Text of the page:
Oklahoma Water Resources Center

OSU Stream Trailers Teach Vital Lessons about Streams and Rivers


by Jonathan Anthony, OWRC staff writer

How do rivers and streams behave over a stretch of time? What is the point of vegetation on the banks? How do activities upstream or downstream of my property affect the stream running through my land?

What if there was a reliable way to show the answers to these questions and more?

Marley Beem, pond extension specialist at Oklahoma State University (OSU), and Garey Fox, interim director of the Oklahoma Water Resources Center, recommend the OSU stream trailers. Stream trailers demonstrate the features and processes found in rivers and streams, including channeling and stream bank sloughing by using a recirculating water flow system and light-weight plastic grit (in place of soil).

As overseer of the stream trailer program, Beem has developed five major lessons that educators can teach with this simple tool.

1. Why do streams curve and wind?
The educator begins the demonstration by pumping water onto the bed and channels begin forming in the plastic grit. Water takes the path of least resistance, winding around obstacles in a phenomenon known as meandering. Even with a straight channel for the water to flow down, the trailer is effective in showing how creative water is at finding new pathways. This shows the viewers it is impossible to prevent a stream from naturally changing pathways over time.

2. Why does flooding happen and is it natural?
By simulating a large rainfall event, stream trailers can replicate the flooding that results. Dr. Garey Fox explained, “the trailers are great at showing how flooding and erosion are natural. Streams are like living organisms and can’t be held in place.” Educators can also use this opportunity to show how urban development can increase stormwater runoff and flooding. With small houses set up in the stream trailer’s floodplain, the viewer can see increased runoff impacting both the simulated stream and the downstream residences.

3. Is streambank vegetation valuable?
Small tree figurines and mesh fabric are used to show the viewers how plant life next to the stream can reduce streambank erosion. As water flows through the stream channel, this root network reinforces the bank like rebar in concrete. Marley Beem highlighted this as his favorite feature and uses it to demonstrate the value of streambank vegetation to landowners. “The erosion process is so gradual in the natural setting,” Beem said, “that we otherwise have a hard time seeing the vegetation is doing a job for us and often what we see as normal is not desirable.”

4. What happens when streambank soil is eroded?
Despite the help from streambank vegetation, portions of streambanks erode and fall into the river constantly.  This mixture of soil and rock polluting the water is called sediment, which can be harmful to water quality by reducing the available sunlight and oxygen. At the end of the demonstration, the educator removes the reservoir at the bottom of the trailer and shows it to the viewers. The tray becomes filled with sediment throughout the lesson, and is an effective tool to show how much slips by unnoticed. Dr. Fox notes in his presentations, “this sediment is the biggest expense in water treatment. All of it has to be filtered out before the water is potable.”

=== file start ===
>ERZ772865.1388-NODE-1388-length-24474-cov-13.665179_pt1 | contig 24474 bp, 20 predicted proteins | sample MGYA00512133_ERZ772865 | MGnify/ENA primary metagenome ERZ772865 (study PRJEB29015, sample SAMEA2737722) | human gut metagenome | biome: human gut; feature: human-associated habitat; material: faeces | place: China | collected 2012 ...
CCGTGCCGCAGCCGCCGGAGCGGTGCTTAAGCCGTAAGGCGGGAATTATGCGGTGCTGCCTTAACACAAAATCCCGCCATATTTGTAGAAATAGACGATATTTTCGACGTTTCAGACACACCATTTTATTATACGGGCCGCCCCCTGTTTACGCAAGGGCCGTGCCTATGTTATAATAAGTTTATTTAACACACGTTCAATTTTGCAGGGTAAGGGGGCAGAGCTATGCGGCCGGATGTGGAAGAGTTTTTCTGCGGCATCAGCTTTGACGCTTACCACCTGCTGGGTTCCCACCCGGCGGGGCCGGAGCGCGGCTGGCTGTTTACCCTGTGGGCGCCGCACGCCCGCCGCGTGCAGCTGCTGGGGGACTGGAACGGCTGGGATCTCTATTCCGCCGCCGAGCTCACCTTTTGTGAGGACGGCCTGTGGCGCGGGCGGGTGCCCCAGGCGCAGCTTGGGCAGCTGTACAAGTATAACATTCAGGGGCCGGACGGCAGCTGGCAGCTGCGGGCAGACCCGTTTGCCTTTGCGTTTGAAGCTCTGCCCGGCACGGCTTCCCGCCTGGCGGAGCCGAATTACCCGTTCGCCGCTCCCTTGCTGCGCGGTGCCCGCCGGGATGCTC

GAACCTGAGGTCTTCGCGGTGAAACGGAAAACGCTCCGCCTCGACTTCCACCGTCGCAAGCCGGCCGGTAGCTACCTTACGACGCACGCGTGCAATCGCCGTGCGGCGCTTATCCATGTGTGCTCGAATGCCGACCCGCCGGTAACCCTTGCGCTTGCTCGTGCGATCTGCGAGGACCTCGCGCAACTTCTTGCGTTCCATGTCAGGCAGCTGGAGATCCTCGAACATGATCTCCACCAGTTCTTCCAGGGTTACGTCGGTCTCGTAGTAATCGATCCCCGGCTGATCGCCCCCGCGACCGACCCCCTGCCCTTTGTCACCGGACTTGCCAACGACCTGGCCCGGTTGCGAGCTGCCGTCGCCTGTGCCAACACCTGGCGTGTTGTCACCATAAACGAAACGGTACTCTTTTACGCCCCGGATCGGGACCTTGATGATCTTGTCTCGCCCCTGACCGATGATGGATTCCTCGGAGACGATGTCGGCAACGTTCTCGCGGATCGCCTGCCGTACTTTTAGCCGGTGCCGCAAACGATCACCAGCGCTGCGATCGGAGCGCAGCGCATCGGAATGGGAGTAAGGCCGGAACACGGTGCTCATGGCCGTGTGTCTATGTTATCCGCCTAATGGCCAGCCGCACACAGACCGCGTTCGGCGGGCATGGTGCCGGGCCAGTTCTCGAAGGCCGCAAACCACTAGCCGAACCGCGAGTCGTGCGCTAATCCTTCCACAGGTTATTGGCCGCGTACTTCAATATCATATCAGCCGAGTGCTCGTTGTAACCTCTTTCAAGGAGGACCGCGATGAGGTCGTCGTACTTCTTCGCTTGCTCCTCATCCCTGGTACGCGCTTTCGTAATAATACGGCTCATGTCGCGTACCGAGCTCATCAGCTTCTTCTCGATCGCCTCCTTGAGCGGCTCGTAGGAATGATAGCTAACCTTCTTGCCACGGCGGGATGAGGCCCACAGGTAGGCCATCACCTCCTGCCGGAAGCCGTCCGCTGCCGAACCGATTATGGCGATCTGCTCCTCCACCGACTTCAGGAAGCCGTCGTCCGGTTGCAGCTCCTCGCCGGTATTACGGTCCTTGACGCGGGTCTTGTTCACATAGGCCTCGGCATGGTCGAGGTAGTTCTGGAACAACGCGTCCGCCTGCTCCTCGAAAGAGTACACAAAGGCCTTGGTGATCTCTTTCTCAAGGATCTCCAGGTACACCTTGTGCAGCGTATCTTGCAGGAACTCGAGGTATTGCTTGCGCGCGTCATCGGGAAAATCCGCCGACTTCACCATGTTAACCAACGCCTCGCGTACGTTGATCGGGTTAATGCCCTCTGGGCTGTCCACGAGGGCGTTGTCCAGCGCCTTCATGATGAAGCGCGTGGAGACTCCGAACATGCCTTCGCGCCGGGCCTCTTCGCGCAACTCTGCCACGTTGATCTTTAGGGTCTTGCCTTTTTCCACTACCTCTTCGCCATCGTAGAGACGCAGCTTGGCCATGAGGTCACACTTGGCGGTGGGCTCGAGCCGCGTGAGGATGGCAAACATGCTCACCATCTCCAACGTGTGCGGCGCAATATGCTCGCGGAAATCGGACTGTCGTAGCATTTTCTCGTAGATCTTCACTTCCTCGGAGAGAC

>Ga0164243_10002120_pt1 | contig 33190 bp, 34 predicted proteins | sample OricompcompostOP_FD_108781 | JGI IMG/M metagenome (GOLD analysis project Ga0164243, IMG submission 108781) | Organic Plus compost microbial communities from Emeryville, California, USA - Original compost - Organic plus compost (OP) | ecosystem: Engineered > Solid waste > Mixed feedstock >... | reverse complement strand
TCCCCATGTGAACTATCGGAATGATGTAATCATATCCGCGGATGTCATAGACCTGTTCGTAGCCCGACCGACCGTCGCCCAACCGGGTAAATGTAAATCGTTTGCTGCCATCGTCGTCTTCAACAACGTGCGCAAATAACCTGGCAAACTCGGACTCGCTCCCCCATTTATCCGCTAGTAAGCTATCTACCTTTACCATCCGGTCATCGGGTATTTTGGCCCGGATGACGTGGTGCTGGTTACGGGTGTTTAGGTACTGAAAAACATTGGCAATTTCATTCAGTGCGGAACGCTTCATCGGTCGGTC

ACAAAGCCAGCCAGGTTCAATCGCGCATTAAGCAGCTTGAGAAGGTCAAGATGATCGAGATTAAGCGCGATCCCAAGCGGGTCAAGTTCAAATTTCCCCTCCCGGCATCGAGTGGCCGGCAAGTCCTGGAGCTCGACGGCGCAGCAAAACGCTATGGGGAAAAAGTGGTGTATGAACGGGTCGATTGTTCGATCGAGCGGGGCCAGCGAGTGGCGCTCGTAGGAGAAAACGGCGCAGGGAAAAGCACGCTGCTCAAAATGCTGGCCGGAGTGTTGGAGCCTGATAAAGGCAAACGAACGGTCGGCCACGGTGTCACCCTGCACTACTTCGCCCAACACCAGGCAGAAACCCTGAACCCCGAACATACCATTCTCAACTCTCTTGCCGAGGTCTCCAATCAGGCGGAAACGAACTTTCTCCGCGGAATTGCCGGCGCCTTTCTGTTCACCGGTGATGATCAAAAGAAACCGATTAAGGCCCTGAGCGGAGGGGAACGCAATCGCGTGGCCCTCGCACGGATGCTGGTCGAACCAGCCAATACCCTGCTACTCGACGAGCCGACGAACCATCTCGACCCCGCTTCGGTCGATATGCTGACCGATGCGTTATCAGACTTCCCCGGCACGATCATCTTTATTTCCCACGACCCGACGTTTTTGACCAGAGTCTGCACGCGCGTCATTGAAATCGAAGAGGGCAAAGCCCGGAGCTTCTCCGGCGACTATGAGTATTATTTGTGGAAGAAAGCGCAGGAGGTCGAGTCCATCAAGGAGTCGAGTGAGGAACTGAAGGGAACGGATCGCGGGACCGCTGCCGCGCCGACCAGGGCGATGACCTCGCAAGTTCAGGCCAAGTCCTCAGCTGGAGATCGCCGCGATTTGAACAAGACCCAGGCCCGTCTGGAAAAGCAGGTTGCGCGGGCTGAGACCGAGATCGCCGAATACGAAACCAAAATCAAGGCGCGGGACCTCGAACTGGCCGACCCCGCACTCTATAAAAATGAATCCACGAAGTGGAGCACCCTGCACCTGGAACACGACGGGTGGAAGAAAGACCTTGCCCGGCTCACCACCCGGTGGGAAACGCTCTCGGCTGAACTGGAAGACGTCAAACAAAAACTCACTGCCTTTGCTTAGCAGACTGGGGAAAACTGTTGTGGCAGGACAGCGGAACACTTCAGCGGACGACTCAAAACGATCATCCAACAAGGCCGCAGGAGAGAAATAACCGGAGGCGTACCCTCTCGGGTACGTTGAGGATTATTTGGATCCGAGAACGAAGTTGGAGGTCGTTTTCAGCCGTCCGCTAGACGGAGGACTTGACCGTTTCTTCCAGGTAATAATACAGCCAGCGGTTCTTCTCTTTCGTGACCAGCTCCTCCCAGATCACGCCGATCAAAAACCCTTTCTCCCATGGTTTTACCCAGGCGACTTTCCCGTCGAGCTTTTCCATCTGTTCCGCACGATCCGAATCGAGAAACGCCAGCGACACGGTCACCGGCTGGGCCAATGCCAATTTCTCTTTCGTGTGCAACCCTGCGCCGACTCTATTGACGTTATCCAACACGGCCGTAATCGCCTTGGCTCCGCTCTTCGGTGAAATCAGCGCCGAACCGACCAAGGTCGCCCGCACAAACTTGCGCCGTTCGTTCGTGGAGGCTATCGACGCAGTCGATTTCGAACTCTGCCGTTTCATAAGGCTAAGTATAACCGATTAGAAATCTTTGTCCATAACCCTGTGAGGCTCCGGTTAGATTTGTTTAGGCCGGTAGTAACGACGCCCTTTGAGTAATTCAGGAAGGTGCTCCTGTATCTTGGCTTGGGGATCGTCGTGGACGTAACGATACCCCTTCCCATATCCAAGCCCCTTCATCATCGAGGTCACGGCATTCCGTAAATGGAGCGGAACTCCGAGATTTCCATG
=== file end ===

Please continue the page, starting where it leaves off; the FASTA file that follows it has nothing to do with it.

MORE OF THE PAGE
5. Can I play with the stream trailer to see what will happen if …?
Yes! Viewers are encouraged to manipulate the stream trailer features in creative ways. For example, Dr. Fox challenges his engineering students to try new experiments and install structures. When students build a bridge pier or abutment, the stream trailer is realistic enough to mirror the different holes formed when water flows around these structures. Even stream channels can be altered if students build structures to divert flow away from eroding banks and around a landowner’s property.

Outside the classroom, stream trailers are also effective for teaching the public through experimenting with its features. The American Society of Agricultural and Biological Engineers  invites OSU to bring a trailer to the annual FFA Convention to help recruit students into science, technology, engineering, and mathematics, where approximately 2500 students, parents, and teachers see it annually. Dr. Fox is also invited to take a stream trailer to a local elementary school’s outdoor day to “inspire budding scientists and engineers by helping the 4th and 5th graders understand terms they learned in class, such as floodplains, deltas, erosion, or the mouth of the river.”

If you are interested in using a stream trailer to learn or teach, you can learn more at http://water.okstate.edu/programs/extension/demonstrations-services or find your nearest source at http://streamtrailer.okstate.edu. If interested in having one constructed for yourself, contact Marley Beem at marley.beem@okstate.edu.

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